1. John Quincy Adams
After his one term in the White House, Adams became one of just two presidents to return to Congress (Andrew Johnson was the other), serving in the House from 1843 until he died on the job. During a floor debate in 1848, Adams loudly voted "No" on a resolution, then collapsed at his desk. He was moved to the Speakers Lobby where he fell into a coma and died two days later. Interestingly, Abraham Lincoln, then a freshman Congressman, would serve as a pallbearer at his funeral.
2. Morris Michael Edelstein
Edelstein, a New York Democratic Representative, made his final floor speech count. Fellow Rep. John Elliot Rankin of Mississippi had just given an antisemitic speech, accusing "our international Jewish brethren" of trying to "harass the President of the United States into plunging us into the European war." Edelstein, who was Jewish, offered a rebuttal, which closed with:
"I deplore the idea that any time anything happens, whether it be for a war policy or against a war policy, men in this House and outside this House attempt to use the Jews as their scapegoat. I say it is unfair and I say it is un-American. As a member of this House I deplore the allegations because we are living in a democracy. All men are created equal regardless of race, creed or color. Whether a man be a Jew or a Gentile he may think what he deems fit."
Shortly after finishing, Edelstein walked off the floor and had a fatal heart attack in the House cloakroom. When news spread that he had died, the speaker tried to adjourn the House, but first had to wait through five impromptu eulogies.
3. Henry Wilson
Wilson was chosen to replace the scandal-plagued Schuyler Colfax as vice president during Ulysses S. Grant's second term. But just months into his term in 1873, Wilson suffered a major stroke and spent much of the next few years at home in Massachusetts, writing books and resting. By 1875, he had regained enough strength to start plotting a possible presidential run and made it back to Washington with the hopes of presiding over the opening of the new Congress the following year. But that November, Wilson found himself paralyzed after taking a bath in the basement of the Capitol (at the time, legislators had access to marble bathrooms in the basement) and was sent back to his office in the Capitol building to rest. Days later, he was told that one of his former Senate colleagues, Orris Ferry of Connecticut, had died. According to the Senate historian, Wilson said "that makes 83 dead with whom I have sat in the Senate," then rolled over and soon passed away.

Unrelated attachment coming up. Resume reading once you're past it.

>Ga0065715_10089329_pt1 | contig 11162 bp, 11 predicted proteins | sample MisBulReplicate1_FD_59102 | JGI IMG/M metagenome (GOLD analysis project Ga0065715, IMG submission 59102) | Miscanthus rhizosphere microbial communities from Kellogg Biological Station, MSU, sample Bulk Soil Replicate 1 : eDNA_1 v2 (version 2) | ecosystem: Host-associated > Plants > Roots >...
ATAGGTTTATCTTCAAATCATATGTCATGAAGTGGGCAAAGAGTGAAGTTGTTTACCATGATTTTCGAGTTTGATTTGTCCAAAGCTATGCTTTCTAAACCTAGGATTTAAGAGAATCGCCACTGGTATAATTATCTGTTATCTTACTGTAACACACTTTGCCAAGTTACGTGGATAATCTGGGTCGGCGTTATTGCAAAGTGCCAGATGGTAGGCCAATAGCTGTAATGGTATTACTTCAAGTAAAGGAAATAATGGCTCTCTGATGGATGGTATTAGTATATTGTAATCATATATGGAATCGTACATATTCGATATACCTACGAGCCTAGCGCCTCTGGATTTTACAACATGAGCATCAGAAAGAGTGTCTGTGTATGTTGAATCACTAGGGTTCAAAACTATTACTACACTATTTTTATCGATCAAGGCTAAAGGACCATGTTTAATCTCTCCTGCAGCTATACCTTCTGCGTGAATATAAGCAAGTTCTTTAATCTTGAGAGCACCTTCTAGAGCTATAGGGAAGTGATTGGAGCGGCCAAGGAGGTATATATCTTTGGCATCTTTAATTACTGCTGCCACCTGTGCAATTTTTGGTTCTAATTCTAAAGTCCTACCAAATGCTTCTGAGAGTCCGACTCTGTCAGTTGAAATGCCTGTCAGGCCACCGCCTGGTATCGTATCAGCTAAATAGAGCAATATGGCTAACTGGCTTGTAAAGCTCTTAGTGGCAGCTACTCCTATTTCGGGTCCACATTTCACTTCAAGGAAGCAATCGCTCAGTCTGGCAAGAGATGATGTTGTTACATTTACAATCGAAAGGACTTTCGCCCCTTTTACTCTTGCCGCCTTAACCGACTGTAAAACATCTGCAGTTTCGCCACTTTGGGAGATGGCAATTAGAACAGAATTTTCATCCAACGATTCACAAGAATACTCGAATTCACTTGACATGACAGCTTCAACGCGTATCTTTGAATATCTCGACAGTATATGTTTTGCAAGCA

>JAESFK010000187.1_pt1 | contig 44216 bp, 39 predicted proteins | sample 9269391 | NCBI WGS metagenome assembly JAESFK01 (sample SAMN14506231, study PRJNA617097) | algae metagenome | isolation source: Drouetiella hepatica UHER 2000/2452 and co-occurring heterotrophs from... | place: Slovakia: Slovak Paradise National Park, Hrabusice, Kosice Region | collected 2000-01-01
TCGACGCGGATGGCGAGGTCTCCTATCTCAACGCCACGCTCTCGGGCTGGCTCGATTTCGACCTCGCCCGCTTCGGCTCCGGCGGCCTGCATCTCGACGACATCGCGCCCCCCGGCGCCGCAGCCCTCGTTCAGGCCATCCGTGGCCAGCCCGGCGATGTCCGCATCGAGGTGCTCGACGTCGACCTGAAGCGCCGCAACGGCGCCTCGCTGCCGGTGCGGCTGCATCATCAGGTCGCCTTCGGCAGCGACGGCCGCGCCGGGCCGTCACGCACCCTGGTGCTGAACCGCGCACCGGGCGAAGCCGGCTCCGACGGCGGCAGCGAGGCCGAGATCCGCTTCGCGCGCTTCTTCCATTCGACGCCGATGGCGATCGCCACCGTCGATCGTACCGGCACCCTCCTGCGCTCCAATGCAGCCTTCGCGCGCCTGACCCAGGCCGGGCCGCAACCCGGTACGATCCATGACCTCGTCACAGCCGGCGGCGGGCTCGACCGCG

4. John Lenthall
Lenthall worked as the Clerk of the Works to architect Benjamin Latrobe during construction of the U.S. Capitol at the start of the 19th Century. Lenthall was working on what would become the Old Supreme Court Chamber, which involved a new and unusual design. Thinking construction was complete, Lenthall removed the wooden supports that were supporting an arch in the room, which collapsed and killed him. Legend has it that Lenthall cursed the Capitol with his dying breath, which is brought up during any construction problem.
5. Thomas Bouldin
Bouldin had served two terms in the House, representing Virginia from 1829-1833 before being voted out. But he was called in just months later when, in August, Rep. John Randolph died. On Feb. 11, 1834, Bouldin rose to address the House, spoke a few sentences, then collapsed and was declared dead on the floor. He was succeeded by his brother, James, who would go on to serve another two terms.